Unitary Plan: The only way is up, right?

Housing Market Written by Peter Norris, Jan 5 2016

Some thoughts on the Unitary Plan: Auckland is a unique city surrounded by so much water and then so much of the inner city has been protected from a planning perspective. There has been very limited land supply and what has been built (in terms of higher density) has been either ugly or lacked integrity, or in a lot of cases, both. Think about a lot of the leasehold development done in the past decade. Under the Unitary Plan there will be no shortage of land available for higher density development. Importantly, this should help keep prices from getting carried away.

The existing arduous process of gaining consent for projects should be simplified and give developers more certainty around both timeframes and costs. With more land supply and more certainty over what can be developed hopefully more margin will be passed through to the developer (rather than the land owner.) This will encourage developers to build better developments which is a win win for all. Up until now land supply has been a critical issue. The ‘per square meter’ rate on land is already making it difficult to build anything other than high density. Town-houses will be a challenge.

One of the challenges will be building stuff that is consistent with our aspirations as a city – not cheap and ugly like a lot of the development done in the 1990s and early 2000s. I think the future is going to be lots of low rise apartments (up to 5 or 6 stories high.) They’ll move away from being “rental apartments” and will be much more liveable. A lot of effort will go into making them appealing, both inside and out. They’ll be larger (130-150sqm) and they’ll have access to much better outdoor areas. I think a lot of this stuff will pop up around the city fringe – Kingsland, Remuera, Mt Eden, Ponsonby, Grey Lynn, Takapuna. It will also spill out to areas like Avondale and Ellerslie. There are plenty of examples being sold off plan at the moment. It will mostly be owner-occupied, which importantly, gives first home buyers something to look forward to.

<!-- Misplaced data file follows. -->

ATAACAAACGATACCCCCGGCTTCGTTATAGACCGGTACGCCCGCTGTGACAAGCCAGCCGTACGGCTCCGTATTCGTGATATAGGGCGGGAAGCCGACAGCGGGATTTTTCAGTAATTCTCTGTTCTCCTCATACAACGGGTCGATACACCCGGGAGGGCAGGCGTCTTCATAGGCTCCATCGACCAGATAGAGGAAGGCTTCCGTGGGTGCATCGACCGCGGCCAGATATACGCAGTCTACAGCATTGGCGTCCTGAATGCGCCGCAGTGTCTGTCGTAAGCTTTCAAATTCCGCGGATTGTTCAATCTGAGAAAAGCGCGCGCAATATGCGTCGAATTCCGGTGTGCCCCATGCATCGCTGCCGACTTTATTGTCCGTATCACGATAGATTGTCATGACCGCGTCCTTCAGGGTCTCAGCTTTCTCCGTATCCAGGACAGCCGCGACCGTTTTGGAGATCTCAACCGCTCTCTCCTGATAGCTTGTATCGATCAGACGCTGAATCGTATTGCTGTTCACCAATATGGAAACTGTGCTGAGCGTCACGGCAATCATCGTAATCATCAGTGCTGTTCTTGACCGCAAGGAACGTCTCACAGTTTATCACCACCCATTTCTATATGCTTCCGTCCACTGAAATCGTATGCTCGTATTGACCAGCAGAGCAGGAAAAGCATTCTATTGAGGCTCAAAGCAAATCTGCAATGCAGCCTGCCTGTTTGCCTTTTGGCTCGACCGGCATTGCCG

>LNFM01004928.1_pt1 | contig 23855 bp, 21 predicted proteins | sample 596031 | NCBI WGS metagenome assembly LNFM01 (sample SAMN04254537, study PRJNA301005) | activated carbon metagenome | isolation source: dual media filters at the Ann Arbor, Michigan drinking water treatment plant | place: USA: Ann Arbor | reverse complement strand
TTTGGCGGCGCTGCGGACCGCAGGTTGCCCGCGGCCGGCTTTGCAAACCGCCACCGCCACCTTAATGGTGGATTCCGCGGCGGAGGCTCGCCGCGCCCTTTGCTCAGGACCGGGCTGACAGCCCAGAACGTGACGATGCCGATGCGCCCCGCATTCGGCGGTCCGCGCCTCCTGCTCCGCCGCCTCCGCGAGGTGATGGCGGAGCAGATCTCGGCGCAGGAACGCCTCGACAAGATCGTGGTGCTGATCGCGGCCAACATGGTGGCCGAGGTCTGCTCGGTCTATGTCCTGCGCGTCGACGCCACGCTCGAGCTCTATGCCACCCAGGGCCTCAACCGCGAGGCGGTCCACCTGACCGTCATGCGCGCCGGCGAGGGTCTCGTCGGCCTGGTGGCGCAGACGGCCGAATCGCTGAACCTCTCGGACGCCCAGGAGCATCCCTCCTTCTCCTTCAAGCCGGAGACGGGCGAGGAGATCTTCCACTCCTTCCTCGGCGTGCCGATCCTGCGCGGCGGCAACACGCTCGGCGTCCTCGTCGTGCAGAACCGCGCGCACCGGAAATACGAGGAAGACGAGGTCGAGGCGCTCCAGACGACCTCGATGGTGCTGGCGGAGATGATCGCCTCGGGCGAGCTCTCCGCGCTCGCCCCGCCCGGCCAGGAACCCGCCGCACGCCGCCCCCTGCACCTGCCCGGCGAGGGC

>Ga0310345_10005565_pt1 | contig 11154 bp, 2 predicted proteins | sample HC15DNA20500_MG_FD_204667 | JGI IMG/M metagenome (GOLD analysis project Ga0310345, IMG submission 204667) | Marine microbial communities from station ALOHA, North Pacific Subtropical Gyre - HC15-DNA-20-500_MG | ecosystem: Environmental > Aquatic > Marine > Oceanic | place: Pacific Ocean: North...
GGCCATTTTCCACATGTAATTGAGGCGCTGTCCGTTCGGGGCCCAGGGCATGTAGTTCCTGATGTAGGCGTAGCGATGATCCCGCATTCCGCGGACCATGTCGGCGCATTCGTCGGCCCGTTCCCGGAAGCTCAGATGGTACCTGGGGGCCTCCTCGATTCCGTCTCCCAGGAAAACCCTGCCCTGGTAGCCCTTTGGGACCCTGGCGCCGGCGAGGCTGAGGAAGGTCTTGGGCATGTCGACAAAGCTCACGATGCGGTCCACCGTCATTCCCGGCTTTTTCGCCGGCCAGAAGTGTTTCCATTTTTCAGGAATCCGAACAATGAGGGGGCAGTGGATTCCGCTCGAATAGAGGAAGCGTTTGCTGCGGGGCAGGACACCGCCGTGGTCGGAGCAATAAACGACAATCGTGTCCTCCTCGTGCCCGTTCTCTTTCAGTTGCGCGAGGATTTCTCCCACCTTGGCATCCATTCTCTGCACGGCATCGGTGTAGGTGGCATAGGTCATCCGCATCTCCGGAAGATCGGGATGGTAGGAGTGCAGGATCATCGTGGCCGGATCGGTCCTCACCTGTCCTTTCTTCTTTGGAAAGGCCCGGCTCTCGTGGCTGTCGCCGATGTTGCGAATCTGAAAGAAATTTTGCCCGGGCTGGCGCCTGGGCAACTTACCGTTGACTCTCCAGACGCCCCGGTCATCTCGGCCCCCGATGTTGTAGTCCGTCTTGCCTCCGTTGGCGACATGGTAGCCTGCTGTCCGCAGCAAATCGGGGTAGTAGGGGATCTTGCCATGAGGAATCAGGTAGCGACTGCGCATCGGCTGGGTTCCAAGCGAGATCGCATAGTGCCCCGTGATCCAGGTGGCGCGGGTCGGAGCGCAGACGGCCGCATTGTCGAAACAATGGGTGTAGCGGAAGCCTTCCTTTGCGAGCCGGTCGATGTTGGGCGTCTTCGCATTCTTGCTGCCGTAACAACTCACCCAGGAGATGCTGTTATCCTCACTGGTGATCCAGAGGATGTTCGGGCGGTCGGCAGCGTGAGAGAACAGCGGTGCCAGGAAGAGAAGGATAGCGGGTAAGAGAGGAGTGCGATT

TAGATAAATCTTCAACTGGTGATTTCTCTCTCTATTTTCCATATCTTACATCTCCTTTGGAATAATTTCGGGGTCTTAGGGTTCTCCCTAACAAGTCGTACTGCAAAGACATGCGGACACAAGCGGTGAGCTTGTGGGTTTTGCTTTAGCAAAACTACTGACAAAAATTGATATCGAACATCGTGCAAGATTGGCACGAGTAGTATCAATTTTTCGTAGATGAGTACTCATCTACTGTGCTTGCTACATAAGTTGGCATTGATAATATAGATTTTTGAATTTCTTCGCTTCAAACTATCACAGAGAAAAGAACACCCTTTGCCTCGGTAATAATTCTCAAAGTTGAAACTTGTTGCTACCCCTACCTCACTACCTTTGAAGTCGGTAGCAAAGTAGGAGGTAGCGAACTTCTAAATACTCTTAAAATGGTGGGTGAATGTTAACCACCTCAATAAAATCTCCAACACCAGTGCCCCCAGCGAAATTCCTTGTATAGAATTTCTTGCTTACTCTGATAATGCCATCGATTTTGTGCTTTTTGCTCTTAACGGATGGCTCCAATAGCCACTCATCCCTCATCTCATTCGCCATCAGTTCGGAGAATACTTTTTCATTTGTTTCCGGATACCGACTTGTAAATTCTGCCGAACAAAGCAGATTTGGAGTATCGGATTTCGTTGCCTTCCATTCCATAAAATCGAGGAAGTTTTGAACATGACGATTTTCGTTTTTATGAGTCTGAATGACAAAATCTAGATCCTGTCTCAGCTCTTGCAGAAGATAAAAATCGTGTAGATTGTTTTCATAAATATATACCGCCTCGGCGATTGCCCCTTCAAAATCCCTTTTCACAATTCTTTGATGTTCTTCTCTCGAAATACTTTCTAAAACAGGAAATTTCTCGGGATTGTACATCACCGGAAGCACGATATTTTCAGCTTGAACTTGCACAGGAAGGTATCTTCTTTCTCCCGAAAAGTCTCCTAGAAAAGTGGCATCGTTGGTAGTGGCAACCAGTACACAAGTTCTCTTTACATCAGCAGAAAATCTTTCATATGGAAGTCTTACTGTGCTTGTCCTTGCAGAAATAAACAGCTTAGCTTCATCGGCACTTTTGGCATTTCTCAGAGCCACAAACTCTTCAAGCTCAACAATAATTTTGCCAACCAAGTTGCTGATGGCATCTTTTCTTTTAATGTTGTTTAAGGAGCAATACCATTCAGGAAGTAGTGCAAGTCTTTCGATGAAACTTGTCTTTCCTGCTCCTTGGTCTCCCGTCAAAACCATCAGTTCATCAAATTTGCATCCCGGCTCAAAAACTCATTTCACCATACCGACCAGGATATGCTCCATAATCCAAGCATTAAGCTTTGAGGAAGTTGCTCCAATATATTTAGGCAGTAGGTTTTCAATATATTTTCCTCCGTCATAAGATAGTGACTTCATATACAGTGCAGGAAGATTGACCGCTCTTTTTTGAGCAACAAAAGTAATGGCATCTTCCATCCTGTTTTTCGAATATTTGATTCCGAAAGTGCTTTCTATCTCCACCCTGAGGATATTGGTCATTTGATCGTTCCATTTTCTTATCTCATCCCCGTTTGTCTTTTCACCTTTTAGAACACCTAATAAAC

High land costs are one thing but at the moment we have the double whammy of high construction costs. With commodities collapsing and Christchurch rebuild slowing down in the next 3-5 years I live in hope that this will pass through to lower construction costs. Doesn’t seem to be a lot of point building now with everything in the pipeline or already getting built. Also, there is a sense that we will face some sort of market correction in the next 2-3 years with the potential for over-supply at that time. Do you buy land strategically now, and then camp out and wait for the construction market to soften? A 20% reduction in build costs would have a significant impact on the feasibility of a project.

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